Rau ram has a strong, soapy flavor, but without it, this soupy noodle dish from Singapore would lose its unique taste. The recipe is from "Singapore Food" by Wendy Hutton (Ure Smith). Buy the fish balls and fresh rice noodles at a Chinese market. The noodles should be the size of thick spaghetti.


16 to 24 shrimp

2 cups water

Laksa Gravy

1 1/2 pounds fresh thick round Chinese rice noodles

2 packed cups bean sprouts, washed

Few leaves rau ram (laksa leaf), cut in hair-like shreds

1/2 cucumber, peeled, cut in matchsticks

Place shrimp and water in saucepan. Bring to boil, reduce heat, simmer 2 minutes and strain. Reserve liquid for use in Laksa Gravy. Peel shrimp and devein.

Prepare Laksa Gravy. Cook noodles in boiling water 3 minutes. Place some noodles in each individual serving bowl. Place some bean sprouts on top, then add Laksa Gravy. Garnish with shrimp, rau ram and cucumber. Makes 8 servings.

Each serving contains about:

696 calories; 358 mg sodium; 21 mg cholesterol; 30 grams fat; 87 grams carbohydrates; 24 grams protein; 3 grams fiber.


Laksa Gravy

4 to 6 small dried red chiles, soaked in warm water

1 stalk lemon grass, thick lower part only

8 shallots or 1 medium red or brown onion

4 slices fresh galangal or 1 teaspoon ground dried galangal

4 candlenuts

1/2 teaspoon shrimp paste (blacan)

1/4 cup oil

1 teaspoon ground turmeric

2 teaspoons ground coriander

2 heaping tablespoons dried shrimp, soaked and pounded

2 (13 1/2-ounce) cans coconut milk

Reserved shrimp stock

1/2 pound Chinese fish balls

1 teaspoon salt

Pound together chiles, lemon grass, shallots, galangal, candlenuts and shrimp paste or grind in food processor or blender, adding 1 1/2 tablespoons oil. Stir in turmeric and coriander.

Heat remaining oil in large saucepan. Add ground ingredients and fry gently, stirring frequently, 4 to 5 minutes. Add dried shrimp and fry 2 minutes. Remove thick coconut milk from top of unshaken can with ladle. Combine remaining milks. There should be 3 cups thinner coconut milk.

Add thin coconut milk and reserved shrimp stock to fried mixture and bring to boil, stirring constantly. Add fish balls and simmer 5 minutes. Add thick coconut milk and salt and simmer until gravy thickens.


A few leaves of epazote tucked inside a quesadilla add an intriguing flavor. To go with the quesadillas there are black beans cooked Veracruz-style with a sprig or two of the same herb. Epazote is very strong, so use with caution.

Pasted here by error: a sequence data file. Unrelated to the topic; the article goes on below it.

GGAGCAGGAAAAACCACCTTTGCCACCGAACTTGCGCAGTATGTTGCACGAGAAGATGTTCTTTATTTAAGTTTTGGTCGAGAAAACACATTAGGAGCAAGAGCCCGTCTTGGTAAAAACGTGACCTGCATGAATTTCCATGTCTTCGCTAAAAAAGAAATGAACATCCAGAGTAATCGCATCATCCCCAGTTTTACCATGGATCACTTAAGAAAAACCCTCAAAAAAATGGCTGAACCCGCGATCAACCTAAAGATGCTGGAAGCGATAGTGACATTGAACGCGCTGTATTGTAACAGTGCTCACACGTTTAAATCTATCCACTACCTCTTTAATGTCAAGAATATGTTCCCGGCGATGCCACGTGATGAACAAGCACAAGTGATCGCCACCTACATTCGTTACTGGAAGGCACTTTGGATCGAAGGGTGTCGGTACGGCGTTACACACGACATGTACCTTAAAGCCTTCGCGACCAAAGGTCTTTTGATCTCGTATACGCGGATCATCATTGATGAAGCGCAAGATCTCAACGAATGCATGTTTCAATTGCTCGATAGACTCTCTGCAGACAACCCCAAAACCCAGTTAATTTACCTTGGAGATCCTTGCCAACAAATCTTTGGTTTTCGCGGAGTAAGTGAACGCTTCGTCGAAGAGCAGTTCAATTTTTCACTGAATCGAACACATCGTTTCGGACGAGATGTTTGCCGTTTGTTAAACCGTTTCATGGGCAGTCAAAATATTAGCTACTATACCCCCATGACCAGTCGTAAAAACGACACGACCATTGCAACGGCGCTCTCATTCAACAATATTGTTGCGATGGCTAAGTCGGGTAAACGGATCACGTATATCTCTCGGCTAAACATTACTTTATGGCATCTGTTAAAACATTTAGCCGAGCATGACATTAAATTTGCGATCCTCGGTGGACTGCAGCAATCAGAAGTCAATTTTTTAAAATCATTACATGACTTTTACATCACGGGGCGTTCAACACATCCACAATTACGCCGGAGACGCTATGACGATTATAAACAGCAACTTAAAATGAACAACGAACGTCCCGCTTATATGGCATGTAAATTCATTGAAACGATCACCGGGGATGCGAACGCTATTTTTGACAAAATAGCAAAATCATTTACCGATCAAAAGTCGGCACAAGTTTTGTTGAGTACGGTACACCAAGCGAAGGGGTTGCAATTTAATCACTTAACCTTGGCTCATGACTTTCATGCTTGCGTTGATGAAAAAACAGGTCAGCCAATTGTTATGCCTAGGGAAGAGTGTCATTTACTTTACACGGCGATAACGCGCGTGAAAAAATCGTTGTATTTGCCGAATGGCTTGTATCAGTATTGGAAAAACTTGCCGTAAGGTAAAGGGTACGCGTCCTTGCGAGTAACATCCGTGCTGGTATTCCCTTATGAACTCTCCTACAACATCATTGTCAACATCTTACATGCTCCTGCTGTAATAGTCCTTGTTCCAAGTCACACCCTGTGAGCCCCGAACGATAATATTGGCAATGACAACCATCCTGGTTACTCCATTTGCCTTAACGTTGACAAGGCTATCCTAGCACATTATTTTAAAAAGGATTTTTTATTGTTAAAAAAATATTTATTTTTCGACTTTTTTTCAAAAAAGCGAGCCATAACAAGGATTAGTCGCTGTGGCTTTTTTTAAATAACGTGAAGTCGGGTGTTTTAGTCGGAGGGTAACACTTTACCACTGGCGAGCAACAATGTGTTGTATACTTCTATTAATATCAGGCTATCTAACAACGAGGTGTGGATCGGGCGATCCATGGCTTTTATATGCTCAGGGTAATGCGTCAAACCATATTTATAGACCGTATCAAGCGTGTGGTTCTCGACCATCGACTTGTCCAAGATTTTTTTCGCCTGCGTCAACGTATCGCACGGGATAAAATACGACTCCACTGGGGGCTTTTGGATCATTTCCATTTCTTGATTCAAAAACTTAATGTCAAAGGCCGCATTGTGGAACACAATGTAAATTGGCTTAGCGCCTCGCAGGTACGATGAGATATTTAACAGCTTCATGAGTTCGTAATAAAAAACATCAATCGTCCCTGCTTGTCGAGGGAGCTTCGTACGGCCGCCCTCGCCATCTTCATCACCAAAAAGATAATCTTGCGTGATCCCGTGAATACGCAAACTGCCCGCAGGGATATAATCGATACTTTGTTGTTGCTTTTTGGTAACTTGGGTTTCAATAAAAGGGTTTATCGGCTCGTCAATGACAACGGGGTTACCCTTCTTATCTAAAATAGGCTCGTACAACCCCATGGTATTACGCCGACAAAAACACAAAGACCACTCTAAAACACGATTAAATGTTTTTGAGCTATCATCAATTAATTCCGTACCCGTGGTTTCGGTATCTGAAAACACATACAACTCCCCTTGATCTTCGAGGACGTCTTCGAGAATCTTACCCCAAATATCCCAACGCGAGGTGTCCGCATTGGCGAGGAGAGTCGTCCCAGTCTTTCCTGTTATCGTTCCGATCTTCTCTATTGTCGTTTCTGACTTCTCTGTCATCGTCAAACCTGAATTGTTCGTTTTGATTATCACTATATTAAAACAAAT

8 corn tortillas

1/2 pound queso fresco

3 to 4 Anaheim or poblano chiles, roasted, peeled and cut into strips

3 dozen epazote leaves


Black Beans With Epazote

For each quesadilla, place 1 corn tortilla on well-greased grill. Top with 1 ounce queso fresco, few chile strips and 4 epazote leaves. Cover with another corn tortilla. Cook, turning once with spatula, until cheese is melted and each side is lightly browned.

To serve cut in halves or quarters. Place on serving plate. Accompany with bowl of Salsa and Black Beans With Epazote. Makes 8 quesadillas.

Each quesadilla contains about:

221 calories; 314 mg sodium; 12 mg cholesterol; 5 grams fat; 33 grams carbohydrates; 11 grams protein; 2.20 grams fiber.



1 large clove garlic

1/4 teaspoon salt

1 small onion, chopped

2 tomatoes, chopped

2 serrano chiles, chopped

Dash lime juice

Dash ground cumin

Mash garlic in salt until dissolved. Place in small bowl. Add onion, tomatoes, chiles, lime juice and cumin. Taste and add more salt, if desired. Makes about 2 cups.


Black Beans With Epazote

1 cup dried black beans

1/2 onion, halved

2 cloves garlic

1/4 pound ground pork


2 sprigs epazote

Soak beans in pan overnight. Drain. Cover with hot water.

Cut onion half into wedges and add to beans with garlic. Bring to boil, reduce heat and simmer until tender. Add pork, 1 teaspoon or more of salt and epazote. Cook until beans are tender. Serve in bowls with their broth. Makes 4 to 6 servings.


Some Asian markets now carry bagfuls of pak chee farang leaves. If you can't get them, omit, or add a little more cilantro. In some markets they are labeled with their Vietnamese name, ngo gai.

TOM YAM GOONG (Thai Hot and Sour Soup)

1 quart water

2 stalks lemon grass, cut into 1 1/2-inch lengths

4 kaffir lime leaves, each torn off center spine

1 large shallot, peeled, sliced

6 tiny Thai chiles or 2 serrano chiles, sliced lengthwise

1/2 pound medium shrimp, peeled and deveined, tails left on

1/2 cup canned straw mushrooms

3 tablespoons lime juice

3 tablespoons fish sauce

1/2 teaspoon salt

1 small firm tomato, cut into wedges

1/3 cup cilantro leaves